In this study, we identified the need to address the dynamics of service contracts. While earlier studies on contractual dynamics focused on violations of deontic commands existing in contractual clauses, we focused on contractual dynamics representation based on legal relations, in particular, in legal relations of power and subjections existing in contractual clauses of unilateral changes. In addition, we showed the difference between amendment and novation and the differences in the representation of these two types of contractual changes. To illustrate our approach, we selected WhatsApp's latest terms of services with amendments.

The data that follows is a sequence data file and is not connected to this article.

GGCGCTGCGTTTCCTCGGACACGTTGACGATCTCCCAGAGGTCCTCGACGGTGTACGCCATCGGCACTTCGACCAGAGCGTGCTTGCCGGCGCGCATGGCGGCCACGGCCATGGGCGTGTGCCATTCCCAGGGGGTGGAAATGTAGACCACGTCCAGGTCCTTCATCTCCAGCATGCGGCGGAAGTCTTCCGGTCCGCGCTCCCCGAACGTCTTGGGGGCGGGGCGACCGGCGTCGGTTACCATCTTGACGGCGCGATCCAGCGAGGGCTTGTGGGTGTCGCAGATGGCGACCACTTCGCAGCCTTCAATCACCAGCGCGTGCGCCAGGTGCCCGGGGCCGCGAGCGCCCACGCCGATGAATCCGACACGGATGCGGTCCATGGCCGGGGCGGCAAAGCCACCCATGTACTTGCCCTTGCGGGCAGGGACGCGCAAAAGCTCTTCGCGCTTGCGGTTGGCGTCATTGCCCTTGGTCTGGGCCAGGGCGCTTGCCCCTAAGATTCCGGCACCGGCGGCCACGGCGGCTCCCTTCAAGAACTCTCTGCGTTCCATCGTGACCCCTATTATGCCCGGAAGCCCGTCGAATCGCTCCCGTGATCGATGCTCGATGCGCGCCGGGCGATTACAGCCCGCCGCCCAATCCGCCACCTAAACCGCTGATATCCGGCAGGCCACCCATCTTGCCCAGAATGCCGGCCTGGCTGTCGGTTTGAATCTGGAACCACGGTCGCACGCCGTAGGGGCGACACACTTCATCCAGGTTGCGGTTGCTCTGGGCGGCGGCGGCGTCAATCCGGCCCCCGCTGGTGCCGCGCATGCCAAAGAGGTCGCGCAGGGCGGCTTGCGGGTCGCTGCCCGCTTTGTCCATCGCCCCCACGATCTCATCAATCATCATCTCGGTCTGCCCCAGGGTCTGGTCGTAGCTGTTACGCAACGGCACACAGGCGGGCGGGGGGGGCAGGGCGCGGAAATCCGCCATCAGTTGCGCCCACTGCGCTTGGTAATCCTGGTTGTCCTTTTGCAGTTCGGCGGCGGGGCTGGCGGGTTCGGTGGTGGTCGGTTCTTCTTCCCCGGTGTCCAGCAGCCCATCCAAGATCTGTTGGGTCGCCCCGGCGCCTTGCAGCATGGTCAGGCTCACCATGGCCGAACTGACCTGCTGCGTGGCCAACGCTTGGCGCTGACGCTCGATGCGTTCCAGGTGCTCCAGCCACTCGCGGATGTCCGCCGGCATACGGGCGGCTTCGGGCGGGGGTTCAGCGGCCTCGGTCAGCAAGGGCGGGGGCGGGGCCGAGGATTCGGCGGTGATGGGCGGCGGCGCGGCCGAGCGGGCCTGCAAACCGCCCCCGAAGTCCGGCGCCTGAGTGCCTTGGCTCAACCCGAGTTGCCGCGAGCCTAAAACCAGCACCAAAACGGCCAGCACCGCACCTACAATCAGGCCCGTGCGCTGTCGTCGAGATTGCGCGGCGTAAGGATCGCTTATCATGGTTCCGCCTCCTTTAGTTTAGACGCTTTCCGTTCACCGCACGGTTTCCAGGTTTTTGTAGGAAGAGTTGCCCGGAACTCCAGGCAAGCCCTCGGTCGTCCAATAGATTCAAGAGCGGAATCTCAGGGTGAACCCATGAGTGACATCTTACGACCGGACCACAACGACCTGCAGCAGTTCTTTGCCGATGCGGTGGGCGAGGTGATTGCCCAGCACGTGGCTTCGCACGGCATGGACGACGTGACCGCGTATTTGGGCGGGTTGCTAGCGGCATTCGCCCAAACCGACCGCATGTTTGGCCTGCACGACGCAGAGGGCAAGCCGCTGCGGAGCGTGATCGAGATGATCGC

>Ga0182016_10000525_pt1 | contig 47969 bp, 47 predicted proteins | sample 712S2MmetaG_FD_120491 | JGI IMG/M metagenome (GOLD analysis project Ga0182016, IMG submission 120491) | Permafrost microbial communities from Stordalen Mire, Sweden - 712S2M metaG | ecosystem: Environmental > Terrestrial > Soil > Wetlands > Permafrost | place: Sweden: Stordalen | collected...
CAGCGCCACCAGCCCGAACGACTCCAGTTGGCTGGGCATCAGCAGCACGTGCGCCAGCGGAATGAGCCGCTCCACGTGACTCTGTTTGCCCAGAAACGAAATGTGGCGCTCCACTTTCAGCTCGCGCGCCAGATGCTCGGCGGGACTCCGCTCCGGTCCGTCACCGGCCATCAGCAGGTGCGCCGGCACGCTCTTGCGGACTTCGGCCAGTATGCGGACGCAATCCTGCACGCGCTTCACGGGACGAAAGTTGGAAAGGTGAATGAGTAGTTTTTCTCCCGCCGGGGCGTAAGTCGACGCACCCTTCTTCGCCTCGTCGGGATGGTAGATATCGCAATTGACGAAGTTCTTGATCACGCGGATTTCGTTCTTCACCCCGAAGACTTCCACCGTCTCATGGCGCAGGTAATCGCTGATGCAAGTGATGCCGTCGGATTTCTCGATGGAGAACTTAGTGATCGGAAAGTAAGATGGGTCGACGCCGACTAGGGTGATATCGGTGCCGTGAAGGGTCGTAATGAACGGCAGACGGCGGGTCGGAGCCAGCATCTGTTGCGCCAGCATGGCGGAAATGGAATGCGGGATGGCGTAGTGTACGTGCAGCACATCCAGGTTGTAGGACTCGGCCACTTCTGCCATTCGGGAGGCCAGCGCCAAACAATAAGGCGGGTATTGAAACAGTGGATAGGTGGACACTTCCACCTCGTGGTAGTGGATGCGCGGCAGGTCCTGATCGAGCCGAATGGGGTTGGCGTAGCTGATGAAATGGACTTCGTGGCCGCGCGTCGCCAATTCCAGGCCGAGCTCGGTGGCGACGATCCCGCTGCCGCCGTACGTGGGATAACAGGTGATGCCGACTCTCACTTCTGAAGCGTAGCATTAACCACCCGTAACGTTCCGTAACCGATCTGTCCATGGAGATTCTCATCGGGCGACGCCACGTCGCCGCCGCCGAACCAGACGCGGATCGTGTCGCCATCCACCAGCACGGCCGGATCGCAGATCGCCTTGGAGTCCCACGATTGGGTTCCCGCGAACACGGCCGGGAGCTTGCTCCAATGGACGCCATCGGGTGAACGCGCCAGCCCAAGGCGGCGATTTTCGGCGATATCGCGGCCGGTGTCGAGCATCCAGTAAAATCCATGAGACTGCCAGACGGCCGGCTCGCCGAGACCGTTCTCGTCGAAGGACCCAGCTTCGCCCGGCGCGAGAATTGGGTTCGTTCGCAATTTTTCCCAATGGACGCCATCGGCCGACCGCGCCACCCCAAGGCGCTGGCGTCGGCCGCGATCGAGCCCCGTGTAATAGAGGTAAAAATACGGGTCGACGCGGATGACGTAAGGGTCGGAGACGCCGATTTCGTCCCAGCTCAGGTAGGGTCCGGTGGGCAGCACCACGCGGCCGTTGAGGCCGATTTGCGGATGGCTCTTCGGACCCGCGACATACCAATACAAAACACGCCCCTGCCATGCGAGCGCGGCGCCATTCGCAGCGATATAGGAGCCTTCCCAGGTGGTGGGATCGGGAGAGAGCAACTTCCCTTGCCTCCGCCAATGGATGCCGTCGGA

Notwithstanding the consistent and effective approach used by the related studies for the analysis of contractual clauses and verification of possible breaches, we realized that none of these studies address the representation of the dynamics of contracts beyond those aspects concerning contractual violation of duties and obligations. Our perspective is to model the dynamics of power that agents have during the lifecycle of a contract as well as to represent what is created or modified through this exercise of power (e.g., new contractual clauses or exclusion of contractual clauses). From this perspective, the approach used by these previously cited studies is relevant but not sufficient. This is because it is essential to represent not only duties and obligations—as mentioned in the cited related studies, but also permissions, rights, no-rights, liberties, powers, subjections, disabilities, and immunities, all those legal positions that can be held by legal agents in legal relations. Hence, the account proposed in this study identifies an important representation gap in the various contract languages in the literature.